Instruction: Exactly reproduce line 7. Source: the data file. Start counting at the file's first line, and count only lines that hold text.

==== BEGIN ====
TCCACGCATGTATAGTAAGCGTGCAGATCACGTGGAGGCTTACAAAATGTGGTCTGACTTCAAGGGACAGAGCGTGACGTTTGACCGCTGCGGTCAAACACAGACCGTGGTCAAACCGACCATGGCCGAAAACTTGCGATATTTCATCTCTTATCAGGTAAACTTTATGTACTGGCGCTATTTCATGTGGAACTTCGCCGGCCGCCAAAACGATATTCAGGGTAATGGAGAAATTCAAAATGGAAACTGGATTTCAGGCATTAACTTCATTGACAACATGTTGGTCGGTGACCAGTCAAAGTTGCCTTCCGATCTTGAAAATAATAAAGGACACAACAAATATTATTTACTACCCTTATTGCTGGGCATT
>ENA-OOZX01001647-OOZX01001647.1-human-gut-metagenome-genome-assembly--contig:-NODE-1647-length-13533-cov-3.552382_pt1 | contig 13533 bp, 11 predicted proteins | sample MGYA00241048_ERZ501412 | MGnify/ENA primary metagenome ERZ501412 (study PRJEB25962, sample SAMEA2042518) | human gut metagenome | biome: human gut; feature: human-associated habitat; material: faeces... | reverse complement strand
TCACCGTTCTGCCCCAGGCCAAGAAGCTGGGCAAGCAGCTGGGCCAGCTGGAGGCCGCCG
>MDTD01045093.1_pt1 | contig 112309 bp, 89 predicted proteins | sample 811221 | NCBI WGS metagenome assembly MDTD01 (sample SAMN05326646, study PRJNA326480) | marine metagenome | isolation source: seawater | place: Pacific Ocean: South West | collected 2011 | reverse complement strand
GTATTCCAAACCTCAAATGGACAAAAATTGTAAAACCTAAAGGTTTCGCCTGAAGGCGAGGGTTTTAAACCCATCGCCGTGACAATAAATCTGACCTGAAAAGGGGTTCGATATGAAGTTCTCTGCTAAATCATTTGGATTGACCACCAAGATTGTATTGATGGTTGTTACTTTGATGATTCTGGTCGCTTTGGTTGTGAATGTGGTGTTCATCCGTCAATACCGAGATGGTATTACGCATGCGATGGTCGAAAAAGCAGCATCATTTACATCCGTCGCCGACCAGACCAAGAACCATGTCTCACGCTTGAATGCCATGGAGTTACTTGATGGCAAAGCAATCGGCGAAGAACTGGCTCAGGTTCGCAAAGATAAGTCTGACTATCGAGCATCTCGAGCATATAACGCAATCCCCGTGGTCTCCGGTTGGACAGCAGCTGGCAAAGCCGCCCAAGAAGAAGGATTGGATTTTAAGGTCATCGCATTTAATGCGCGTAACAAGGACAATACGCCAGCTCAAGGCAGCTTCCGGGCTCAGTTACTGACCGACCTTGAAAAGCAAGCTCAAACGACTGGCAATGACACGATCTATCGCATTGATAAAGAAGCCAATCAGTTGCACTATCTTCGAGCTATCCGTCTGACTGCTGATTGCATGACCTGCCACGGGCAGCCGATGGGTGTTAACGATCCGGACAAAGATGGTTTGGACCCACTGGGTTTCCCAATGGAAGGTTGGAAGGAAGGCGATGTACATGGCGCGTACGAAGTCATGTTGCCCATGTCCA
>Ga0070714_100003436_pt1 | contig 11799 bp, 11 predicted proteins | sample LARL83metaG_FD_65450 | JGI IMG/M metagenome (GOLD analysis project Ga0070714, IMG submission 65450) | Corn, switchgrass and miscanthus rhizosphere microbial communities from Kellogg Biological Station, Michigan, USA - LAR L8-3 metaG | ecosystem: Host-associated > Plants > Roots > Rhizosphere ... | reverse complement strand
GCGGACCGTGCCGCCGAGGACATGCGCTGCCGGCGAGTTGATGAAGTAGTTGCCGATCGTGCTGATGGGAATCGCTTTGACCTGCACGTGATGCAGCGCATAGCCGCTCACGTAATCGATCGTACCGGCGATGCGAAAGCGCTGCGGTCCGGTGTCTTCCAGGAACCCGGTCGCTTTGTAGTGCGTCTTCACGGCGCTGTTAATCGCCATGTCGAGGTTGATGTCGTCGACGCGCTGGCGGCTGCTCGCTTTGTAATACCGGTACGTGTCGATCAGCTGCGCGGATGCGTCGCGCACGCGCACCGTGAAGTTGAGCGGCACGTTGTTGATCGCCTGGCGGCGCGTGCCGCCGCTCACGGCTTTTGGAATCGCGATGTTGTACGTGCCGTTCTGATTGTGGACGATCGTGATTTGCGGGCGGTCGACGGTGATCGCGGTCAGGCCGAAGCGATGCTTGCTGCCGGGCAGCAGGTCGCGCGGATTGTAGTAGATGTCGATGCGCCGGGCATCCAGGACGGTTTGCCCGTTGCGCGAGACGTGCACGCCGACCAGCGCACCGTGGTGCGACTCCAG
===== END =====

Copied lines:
GCGGACCGTGCCGCCGAGGACATGCGCTGCCGGCGAGTTGATGAAGTAGTTGCCGATCGTGCTGATGGGAATCGCTTTGACCTGCACGTGATGCAGCGCATAGCCGCTCACGTAATCGATCGTACCGGCGATGCGAAAGCGCTGCGGTCCGGTGTCTTCCAGGAACCCGGTCGCTTTGTAGTGCGTCTTCACGGCGCTGTTAATCGCCATGTCGAGGTTGATGTCGTCGACGCGCTGGCGGCTGCTCGCTTTGTAATACCGGTACGTGTCGATCAGCTGCGCGGATGCGTCGCGCACGCGCACCGTGAAGTTGAGCGGCACGTTGTTGATCGCCTGGCGGCGCGTGCCGCCGCTCACGGCTTTTGGAATCGCGATGTTGTACGTGCCGTTCTGATTGTGGACGATCGTGATTTGCGGGCGGTCGACGGTGATCGCGGTCAGGCCGAAGCGATGCTTGCTGCCGGGCAGCAGGTCGCGCGGATTGTAGTAGATGTCGATGCGCCGGGCATCCAGGACGGTTTGCCCGTTGCGCGAGACGTGCACGCCGACCAGCGCACCGTGGTGCGACTCCAG